In a Florida Car Crash? Watch Out for These InjuriesAugust 09, 2019
Even a relatively minor car accident is a frightening experience that can leave you stunned in disbelief. Your body is probably working in overdrive to work out whether this is a situation of fight or flight.
Many don’t even realize they’ve suffered an injury until hours after an accident due to shock or adrenaline. Some injuries may not be apparent until the next day.
That is why it’s always important to get checked out after a car accident regardless of whether or not you believe you’ve suffered an injury. It’s also helpful to know what injuries to be on the lookout for in the days or weeks afterward.
So today, we’ve put together an initial reference guide covering common car accident injuries, and the symptoms to watch for following a car accident.
Head and Brain Injuries
Head and brain injuries are common in car crashes — and you don’t need to hit your head to sustain one. The impact of a collision can cause your brain to move within your skull, causing a concussion, which is a bruising of the brain tissue.
Symptoms of a concussion include headache, vision problems, loss of focus or concentration, irritability, loss of balance, and confusion.
You can also sustain a head injury when objects strike your head. If you’re hit in the head or have symptoms of a concussion, you should seek emergency medical attention by calling an ambulance to the scene of the crash.
Neck and Back Injuries
The most common injury in car crashes is whiplash, which occurs due to sudden movement of the head and neck on impact. This movement causes damage to the ligaments and muscles of the neck, causing pain and stiffness that may not be felt for several hours (or more) after the crash.
Other back injuries such as strained muscles or a herniated disc are common in car accidents, too. This presents as low back pain, numbness, tingling sensations, and muscle weakness. Back pain may not present until several hours to days after the crash, either.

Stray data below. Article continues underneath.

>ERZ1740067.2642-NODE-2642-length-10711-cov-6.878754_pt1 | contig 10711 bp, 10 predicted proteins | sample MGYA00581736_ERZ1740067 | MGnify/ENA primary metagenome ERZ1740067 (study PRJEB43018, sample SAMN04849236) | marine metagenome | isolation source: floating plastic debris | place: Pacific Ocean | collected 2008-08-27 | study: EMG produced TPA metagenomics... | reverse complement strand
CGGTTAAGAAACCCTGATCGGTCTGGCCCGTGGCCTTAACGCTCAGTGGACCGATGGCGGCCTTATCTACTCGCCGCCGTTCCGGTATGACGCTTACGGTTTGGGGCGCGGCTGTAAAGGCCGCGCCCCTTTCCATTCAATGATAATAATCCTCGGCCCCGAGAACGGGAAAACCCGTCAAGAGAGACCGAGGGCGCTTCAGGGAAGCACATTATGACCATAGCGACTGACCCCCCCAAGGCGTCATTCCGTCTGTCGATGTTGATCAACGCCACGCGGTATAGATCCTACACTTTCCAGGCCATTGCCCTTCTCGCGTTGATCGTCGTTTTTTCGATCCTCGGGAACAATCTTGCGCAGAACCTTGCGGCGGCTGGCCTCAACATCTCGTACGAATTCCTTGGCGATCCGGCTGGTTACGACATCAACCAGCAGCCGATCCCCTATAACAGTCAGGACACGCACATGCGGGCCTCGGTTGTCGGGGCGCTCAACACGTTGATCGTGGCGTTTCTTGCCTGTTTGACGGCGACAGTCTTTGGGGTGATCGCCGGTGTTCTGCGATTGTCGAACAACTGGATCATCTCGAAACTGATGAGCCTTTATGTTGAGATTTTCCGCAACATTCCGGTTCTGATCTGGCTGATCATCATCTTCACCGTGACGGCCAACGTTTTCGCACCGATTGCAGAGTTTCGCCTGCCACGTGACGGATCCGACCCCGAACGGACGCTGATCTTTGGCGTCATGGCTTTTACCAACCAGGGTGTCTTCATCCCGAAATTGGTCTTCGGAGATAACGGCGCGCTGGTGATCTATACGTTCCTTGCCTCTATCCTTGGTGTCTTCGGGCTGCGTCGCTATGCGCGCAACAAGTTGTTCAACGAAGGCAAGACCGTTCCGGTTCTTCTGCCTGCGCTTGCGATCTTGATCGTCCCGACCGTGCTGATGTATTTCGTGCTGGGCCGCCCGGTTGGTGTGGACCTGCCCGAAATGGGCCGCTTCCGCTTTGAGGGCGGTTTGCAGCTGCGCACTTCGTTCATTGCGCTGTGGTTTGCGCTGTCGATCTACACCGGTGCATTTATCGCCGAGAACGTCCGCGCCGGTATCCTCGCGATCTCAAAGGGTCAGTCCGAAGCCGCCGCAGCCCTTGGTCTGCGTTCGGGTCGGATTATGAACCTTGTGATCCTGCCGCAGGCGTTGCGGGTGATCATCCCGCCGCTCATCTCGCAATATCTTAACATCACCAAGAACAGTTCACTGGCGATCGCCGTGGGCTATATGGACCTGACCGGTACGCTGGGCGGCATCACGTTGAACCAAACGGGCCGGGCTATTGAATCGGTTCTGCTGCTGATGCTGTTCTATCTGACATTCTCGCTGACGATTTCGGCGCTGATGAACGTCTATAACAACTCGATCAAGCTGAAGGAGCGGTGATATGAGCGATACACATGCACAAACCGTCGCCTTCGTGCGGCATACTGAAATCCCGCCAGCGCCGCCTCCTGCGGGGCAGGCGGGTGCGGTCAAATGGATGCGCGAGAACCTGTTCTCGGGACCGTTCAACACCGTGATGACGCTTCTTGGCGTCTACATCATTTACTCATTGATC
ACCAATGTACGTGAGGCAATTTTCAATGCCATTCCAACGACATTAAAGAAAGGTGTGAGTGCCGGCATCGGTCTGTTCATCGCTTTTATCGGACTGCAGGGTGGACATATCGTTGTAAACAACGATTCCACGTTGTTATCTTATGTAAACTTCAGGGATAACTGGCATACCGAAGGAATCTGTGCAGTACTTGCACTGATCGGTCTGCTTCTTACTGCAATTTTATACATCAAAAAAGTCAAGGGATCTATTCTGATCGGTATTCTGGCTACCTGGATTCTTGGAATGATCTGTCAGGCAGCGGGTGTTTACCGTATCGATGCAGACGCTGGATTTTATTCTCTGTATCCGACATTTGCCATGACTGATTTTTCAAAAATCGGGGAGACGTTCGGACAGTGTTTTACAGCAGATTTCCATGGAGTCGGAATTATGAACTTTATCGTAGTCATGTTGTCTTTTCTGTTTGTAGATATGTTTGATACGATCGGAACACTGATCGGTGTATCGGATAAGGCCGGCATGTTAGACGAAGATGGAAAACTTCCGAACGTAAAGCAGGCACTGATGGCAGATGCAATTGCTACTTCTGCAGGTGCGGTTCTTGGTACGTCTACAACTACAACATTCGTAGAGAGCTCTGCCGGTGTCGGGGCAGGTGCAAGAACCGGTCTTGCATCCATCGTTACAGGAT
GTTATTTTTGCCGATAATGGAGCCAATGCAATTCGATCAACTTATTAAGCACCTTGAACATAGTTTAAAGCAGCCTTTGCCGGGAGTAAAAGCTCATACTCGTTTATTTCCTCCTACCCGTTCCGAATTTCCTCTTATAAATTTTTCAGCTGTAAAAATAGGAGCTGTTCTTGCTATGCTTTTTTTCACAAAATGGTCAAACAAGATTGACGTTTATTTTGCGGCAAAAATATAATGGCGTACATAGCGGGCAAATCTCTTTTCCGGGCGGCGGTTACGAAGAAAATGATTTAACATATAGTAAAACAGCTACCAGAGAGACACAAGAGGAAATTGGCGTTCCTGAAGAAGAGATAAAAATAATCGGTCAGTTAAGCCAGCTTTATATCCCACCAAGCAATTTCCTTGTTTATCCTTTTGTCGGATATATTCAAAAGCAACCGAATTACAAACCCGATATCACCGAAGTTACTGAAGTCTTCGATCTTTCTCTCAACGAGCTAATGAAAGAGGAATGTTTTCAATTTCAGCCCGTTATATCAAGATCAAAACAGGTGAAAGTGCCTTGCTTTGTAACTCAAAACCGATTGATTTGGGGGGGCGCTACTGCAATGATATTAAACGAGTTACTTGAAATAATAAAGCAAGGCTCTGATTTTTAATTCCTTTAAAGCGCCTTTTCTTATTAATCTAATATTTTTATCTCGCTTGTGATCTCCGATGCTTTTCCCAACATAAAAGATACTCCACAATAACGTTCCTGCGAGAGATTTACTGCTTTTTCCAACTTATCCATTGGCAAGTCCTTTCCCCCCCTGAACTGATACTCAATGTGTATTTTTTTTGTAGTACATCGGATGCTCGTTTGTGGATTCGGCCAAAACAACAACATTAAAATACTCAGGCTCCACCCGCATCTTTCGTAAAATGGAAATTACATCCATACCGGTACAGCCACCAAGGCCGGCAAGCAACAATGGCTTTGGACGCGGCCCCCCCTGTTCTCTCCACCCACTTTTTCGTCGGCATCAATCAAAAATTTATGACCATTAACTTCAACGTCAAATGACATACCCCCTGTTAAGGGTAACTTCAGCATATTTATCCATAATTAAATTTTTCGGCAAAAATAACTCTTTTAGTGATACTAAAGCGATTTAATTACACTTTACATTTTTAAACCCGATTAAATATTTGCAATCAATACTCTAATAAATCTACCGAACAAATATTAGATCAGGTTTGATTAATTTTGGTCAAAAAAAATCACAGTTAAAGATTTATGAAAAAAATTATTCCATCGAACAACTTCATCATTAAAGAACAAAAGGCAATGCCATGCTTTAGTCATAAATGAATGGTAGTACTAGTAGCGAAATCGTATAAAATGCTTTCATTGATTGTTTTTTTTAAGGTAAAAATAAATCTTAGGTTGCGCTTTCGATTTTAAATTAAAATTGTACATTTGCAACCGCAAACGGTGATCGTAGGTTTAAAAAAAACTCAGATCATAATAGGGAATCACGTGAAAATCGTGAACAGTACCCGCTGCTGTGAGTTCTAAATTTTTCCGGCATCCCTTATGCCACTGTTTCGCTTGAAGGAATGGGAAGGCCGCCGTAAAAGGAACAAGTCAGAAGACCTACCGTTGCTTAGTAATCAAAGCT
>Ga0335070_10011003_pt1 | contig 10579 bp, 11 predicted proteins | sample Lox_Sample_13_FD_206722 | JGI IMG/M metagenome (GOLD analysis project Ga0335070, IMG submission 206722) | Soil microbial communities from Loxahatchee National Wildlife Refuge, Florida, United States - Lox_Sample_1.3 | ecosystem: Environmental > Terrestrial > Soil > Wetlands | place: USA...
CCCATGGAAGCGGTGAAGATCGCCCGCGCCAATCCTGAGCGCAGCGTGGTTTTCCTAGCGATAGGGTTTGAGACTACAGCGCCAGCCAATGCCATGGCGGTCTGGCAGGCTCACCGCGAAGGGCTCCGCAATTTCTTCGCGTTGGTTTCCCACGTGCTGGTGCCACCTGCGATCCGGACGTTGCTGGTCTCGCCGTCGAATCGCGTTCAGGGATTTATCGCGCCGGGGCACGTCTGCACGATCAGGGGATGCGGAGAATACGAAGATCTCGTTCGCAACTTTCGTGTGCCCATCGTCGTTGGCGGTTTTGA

Spinal Cord Injuries
Spinal cord damage can occur in serious car accidents, which can result in temporary or permanent loss of sensation and motor function. Spinal cord damage presents as loss of sensation or inability to move your limbs and is typically apparent immediately following impact.
If you experience this after a crash, don’t attempt to move by yourself. Any wrong move could cause further damage. Have someone call for emergency medical help and stay put until professionals arrive.
Chest injuries often cause trauma internally, which can’t always immediately be detected upon examination at the scene.
Blunt force trauma in a car accident can cause severe chest injuries, however, like a collapsed lung or broken rib. Internal bleeding in the chest and damage to the internal organs can occur in a car accident, as well.
If you sustain blunt force trauma to your chest or torso, get emergency medical attention to rule out serious internal injuries.
Arm and Leg Injuries
Arm and leg injuries can occur when arms and legs are jerked around on impact, or due to blunt force trauma. If you’re hit from the side, your arms and legs may be thrown against the door, causing cuts, scrapes, strains and even bone fractures.
Car crashes are a leading cause of injury in the US, so it’s important to know what to watch for and how to protect yourself following a crash. Even if you don’t feel immediate pain, it’s always best to seek medical attention and get checked out.
This examination will also be valuable evidence should you ever need to pursue a claim. Your exam results may require necessary further treatment, and you may need to file a claim ultimately. If so, you should consult with a Florida personal injury attorney for guidance on how to do so correctly.